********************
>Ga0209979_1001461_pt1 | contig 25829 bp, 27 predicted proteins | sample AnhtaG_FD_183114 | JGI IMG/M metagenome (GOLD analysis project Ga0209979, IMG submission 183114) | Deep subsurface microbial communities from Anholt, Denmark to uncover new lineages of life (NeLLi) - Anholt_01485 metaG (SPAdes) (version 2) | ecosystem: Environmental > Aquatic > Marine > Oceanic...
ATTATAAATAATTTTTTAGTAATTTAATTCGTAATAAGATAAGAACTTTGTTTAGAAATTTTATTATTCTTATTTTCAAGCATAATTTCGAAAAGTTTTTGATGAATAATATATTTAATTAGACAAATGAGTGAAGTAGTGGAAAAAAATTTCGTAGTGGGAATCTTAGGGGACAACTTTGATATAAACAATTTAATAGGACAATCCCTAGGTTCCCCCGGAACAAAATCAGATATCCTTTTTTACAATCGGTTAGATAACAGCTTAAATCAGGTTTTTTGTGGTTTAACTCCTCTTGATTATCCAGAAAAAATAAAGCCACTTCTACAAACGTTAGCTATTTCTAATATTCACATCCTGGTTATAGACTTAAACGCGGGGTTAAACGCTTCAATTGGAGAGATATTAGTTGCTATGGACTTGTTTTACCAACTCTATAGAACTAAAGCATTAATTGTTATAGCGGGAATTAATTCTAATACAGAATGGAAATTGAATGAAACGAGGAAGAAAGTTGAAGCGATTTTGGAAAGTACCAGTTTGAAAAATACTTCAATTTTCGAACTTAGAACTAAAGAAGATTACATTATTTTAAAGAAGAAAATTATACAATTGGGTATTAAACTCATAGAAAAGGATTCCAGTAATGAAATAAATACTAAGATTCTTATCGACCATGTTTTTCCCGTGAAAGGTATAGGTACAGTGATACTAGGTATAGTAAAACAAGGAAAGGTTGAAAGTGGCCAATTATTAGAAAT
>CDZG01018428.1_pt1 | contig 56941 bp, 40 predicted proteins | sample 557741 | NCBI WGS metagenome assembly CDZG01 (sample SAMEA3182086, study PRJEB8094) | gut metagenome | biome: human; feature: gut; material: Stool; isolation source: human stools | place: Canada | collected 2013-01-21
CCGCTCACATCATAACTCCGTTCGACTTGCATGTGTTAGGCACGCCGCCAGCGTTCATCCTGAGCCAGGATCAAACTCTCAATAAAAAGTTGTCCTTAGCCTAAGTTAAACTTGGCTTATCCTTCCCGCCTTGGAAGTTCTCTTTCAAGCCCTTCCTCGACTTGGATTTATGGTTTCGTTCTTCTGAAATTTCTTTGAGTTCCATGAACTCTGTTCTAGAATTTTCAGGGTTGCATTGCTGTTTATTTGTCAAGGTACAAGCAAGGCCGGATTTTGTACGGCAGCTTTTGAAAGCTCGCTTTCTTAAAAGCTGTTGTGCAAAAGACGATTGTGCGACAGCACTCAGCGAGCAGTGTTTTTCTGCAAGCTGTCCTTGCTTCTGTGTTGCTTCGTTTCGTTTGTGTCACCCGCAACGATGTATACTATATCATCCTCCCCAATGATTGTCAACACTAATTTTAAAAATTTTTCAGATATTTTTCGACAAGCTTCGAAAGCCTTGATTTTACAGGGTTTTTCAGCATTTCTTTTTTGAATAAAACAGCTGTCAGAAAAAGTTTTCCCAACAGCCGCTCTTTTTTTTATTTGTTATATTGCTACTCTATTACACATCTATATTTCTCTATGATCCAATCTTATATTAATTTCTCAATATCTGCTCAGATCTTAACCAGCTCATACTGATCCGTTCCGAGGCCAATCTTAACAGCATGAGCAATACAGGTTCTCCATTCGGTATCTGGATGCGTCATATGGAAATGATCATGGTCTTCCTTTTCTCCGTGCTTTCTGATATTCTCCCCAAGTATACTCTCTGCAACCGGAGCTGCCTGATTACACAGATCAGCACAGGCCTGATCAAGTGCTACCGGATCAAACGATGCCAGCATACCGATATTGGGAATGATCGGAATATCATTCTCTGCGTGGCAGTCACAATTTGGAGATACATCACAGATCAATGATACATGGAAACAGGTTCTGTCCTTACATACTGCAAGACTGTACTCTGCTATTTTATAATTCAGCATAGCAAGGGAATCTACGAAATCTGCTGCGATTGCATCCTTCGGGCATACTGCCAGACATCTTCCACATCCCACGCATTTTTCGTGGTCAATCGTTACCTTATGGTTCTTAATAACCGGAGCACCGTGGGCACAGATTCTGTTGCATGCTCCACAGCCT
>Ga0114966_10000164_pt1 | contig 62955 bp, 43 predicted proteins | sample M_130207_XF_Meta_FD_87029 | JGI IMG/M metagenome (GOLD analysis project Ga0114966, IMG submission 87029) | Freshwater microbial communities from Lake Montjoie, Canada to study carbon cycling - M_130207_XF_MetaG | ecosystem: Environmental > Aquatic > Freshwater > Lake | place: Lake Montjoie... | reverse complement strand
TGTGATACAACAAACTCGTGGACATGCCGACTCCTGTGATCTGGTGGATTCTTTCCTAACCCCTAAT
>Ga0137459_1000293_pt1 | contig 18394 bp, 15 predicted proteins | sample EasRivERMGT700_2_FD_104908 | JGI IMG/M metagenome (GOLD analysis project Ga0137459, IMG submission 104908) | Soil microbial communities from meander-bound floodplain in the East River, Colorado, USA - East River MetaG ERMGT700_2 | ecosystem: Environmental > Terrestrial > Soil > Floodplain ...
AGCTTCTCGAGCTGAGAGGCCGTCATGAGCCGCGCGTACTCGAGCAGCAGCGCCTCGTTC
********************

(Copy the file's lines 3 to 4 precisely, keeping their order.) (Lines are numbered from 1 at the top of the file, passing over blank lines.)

>CDZG01018428.1_pt1 | contig 56941 bp, 40 predicted proteins | sample 557741 | NCBI WGS metagenome assembly CDZG01 (sample SAMEA3182086, study PRJEB8094) | gut metagenome | biome: human; feature: gut; material: Stool; isolation source: human stools | place: Canada | collected 2013-01-21
CCGCTCACATCATAACTCCGTTCGACTTGCATGTGTTAGGCACGCCGCCAGCGTTCATCCTGAGCCAGGATCAAACTCTCAATAAAAAGTTGTCCTTAGCCTAAGTTAAACTTGGCTTATCCTTCCCGCCTTGGAAGTTCTCTTTCAAGCCCTTCCTCGACTTGGATTTATGGTTTCGTTCTTCTGAAATTTCTTTGAGTTCCATGAACTCTGTTCTAGAATTTTCAGGGTTGCATTGCTGTTTATTTGTCAAGGTACAAGCAAGGCCGGATTTTGTACGGCAGCTTTTGAAAGCTCGCTTTCTTAAAAGCTGTTGTGCAAAAGACGATTGTGCGACAGCACTCAGCGAGCAGTGTTTTTCTGCAAGCTGTCCTTGCTTCTGTGTTGCTTCGTTTCGTTTGTGTCACCCGCAACGATGTATACTATATCATCCTCCCCAATGATTGTCAACACTAATTTTAAAAATTTTTCAGATATTTTTCGACAAGCTTCGAAAGCCTTGATTTTACAGGGTTTTTCAGCATTTCTTTTTTGAATAAAACAGCTGTCAGAAAAAGTTTTCCCAACAGCCGCTCTTTTTTTTATTTGTTATATTGCTACTCTATTACACATCTATATTTCTCTATGATCCAATCTTATATTAATTTCTCAATATCTGCTCAGATCTTAACCAGCTCATACTGATCCGTTCCGAGGCCAATCTTAACAGCATGAGCAATACAGGTTCTCCATTCGGTATCTGGATGCGTCATATGGAAATGATCATGGTCTTCCTTTTCTCCGTGCTTTCTGATATTCTCCCCAAGTATACTCTCTGCAACCGGAGCTGCCTGATTACACAGATCAGCACAGGCCTGATCAAGTGCTACCGGATCAAACGATGCCAGCATACCGATATTGGGAATGATCGGAATATCATTCTCTGCGTGGCAGTCACAATTTGGAGATACATCACAGATCAATGATACATGGAAACAGGTTCTGTCCTTACATACTGCAAGACTGTACTCTGCTATTTTATAATTCAGCATAGCAAGGGAATCTACGAAATCTGCTGCGATTGCATCCTTCGGGCATACTGCCAGACATCTTCCACATCCCACGCATTTTTCGTGGTCAATCGTTACCTTATGGTTCTTAATAACCGGAGCACCGTGGGCACAGATTCTGTTGCATGCTCCACAGCCT